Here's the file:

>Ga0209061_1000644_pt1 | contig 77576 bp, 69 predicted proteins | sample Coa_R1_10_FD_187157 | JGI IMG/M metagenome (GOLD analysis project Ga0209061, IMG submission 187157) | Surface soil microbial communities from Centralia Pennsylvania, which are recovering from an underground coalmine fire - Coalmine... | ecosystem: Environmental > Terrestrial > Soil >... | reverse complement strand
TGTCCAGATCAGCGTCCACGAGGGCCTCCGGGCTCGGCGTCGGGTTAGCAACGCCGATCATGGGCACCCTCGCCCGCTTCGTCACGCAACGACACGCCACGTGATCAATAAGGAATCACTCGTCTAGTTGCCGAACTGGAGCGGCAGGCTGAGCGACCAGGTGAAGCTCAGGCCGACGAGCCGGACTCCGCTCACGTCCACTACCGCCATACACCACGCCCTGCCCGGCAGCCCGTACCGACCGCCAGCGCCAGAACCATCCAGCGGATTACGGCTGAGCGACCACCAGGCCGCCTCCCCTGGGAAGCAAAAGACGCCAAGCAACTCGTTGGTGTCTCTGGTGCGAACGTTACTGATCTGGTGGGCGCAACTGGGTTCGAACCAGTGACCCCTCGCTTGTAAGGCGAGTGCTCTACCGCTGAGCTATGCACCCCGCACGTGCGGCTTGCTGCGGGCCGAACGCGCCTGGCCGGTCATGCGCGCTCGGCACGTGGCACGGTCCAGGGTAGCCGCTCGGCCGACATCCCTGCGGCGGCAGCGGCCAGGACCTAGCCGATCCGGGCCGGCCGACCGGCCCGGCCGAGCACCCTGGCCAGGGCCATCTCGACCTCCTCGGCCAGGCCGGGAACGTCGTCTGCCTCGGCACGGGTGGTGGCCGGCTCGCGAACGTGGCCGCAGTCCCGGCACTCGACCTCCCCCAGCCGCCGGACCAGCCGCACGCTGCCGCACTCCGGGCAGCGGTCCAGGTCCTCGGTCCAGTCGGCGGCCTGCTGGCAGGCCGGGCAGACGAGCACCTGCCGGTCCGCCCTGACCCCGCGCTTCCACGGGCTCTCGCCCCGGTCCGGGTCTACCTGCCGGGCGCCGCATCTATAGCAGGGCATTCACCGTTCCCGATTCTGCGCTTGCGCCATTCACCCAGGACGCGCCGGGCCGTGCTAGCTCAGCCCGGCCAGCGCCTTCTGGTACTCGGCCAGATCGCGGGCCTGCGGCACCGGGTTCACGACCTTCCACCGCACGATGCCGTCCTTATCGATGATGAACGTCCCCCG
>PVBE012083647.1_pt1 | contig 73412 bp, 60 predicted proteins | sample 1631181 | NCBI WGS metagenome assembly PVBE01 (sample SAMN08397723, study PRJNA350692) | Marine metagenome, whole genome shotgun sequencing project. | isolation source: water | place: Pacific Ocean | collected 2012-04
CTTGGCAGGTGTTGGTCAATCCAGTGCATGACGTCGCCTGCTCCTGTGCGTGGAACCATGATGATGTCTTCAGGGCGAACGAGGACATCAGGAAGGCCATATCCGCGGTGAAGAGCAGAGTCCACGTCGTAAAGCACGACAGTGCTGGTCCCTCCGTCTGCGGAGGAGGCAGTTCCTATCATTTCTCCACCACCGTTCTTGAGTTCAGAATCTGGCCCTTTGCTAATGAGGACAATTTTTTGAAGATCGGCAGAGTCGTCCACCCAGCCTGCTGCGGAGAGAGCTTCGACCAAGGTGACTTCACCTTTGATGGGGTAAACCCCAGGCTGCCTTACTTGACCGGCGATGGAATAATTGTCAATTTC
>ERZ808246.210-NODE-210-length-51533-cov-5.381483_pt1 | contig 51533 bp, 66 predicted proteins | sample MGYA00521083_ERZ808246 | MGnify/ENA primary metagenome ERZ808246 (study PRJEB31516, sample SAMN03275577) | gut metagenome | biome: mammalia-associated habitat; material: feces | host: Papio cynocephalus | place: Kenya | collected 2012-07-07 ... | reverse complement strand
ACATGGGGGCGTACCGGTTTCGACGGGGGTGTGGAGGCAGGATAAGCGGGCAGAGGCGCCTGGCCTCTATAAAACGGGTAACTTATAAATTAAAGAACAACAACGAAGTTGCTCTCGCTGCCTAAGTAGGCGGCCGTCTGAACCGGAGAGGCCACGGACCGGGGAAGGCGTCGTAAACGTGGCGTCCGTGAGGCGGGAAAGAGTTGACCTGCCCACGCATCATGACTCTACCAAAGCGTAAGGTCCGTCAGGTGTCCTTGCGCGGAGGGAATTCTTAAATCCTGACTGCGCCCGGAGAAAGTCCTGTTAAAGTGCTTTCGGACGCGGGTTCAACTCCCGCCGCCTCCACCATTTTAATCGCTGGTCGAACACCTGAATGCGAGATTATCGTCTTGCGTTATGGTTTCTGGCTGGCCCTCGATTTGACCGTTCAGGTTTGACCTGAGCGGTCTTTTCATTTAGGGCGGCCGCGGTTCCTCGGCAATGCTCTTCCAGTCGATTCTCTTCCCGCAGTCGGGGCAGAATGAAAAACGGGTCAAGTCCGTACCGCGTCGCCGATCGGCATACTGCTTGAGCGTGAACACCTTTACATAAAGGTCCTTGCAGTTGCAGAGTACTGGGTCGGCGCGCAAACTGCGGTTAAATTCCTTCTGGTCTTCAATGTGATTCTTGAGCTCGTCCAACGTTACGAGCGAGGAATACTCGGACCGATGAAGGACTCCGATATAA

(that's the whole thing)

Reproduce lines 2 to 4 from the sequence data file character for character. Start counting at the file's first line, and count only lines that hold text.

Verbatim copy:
TGTCCAGATCAGCGTCCACGAGGGCCTCCGGGCTCGGCGTCGGGTTAGCAACGCCGATCATGGGCACCCTCGCCCGCTTCGTCACGCAACGACACGCCACGTGATCAATAAGGAATCACTCGTCTAGTTGCCGAACTGGAGCGGCAGGCTGAGCGACCAGGTGAAGCTCAGGCCGACGAGCCGGACTCCGCTCACGTCCACTACCGCCATACACCACGCCCTGCCCGGCAGCCCGTACCGACCGCCAGCGCCAGAACCATCCAGCGGATTACGGCTGAGCGACCACCAGGCCGCCTCCCCTGGGAAGCAAAAGACGCCAAGCAACTCGTTGGTGTCTCTGGTGCGAACGTTACTGATCTGGTGGGCGCAACTGGGTTCGAACCAGTGACCCCTCGCTTGTAAGGCGAGTGCTCTACCGCTGAGCTATGCACCCCGCACGTGCGGCTTGCTGCGGGCCGAACGCGCCTGGCCGGTCATGCGCGCTCGGCACGTGGCACGGTCCAGGGTAGCCGCTCGGCCGACATCCCTGCGGCGGCAGCGGCCAGGACCTAGCCGATCCGGGCCGGCCGACCGGCCCGGCCGAGCACCCTGGCCAGGGCCATCTCGACCTCCTCGGCCAGGCCGGGAACGTCGTCTGCCTCGGCACGGGTGGTGGCCGGCTCGCGAACGTGGCCGCAGTCCCGGCACTCGACCTCCCCCAGCCGCCGGACCAGCCGCACGCTGCCGCACTCCGGGCAGCGGTCCAGGTCCTCGGTCCAGTCGGCGGCCTGCTGGCAGGCCGGGCAGACGAGCACCTGCCGGTCCGCCCTGACCCCGCGCTTCCACGGGCTCTCGCCCCGGTCCGGGTCTACCTGCCGGGCGCCGCATCTATAGCAGGGCATTCACCGTTCCCGATTCTGCGCTTGCGCCATTCACCCAGGACGCGCCGGGCCGTGCTAGCTCAGCCCGGCCAGCGCCTTCTGGTACTCGGCCAGATCGCGGGCCTGCGGCACCGGGTTCACGACCTTCCACCGCACGATGCCGTCCTTATCGATGATGAACGTCCCCCG
>PVBE012083647.1_pt1 | contig 73412 bp, 60 predicted proteins | sample 1631181 | NCBI WGS metagenome assembly PVBE01 (sample SAMN08397723, study PRJNA350692) | Marine metagenome, whole genome shotgun sequencing project. | isolation source: water | place: Pacific Ocean | collected 2012-04
CTTGGCAGGTGTTGGTCAATCCAGTGCATGACGTCGCCTGCTCCTGTGCGTGGAACCATGATGATGTCTTCAGGGCGAACGAGGACATCAGGAAGGCCATATCCGCGGTGAAGAGCAGAGTCCACGTCGTAAAGCACGACAGTGCTGGTCCCTCCGTCTGCGGAGGAGGCAGTTCCTATCATTTCTCCACCACCGTTCTTGAGTTCAGAATCTGGCCCTTTGCTAATGAGGACAATTTTTTGAAGATCGGCAGAGTCGTCCACCCAGCCTGCTGCGGAGAGAGCTTCGACCAAGGTGACTTCACCTTTGATGGGGTAAACCCCAGGCTGCCTTACTTGACCGGCGATGGAATAATTGTCAATTTC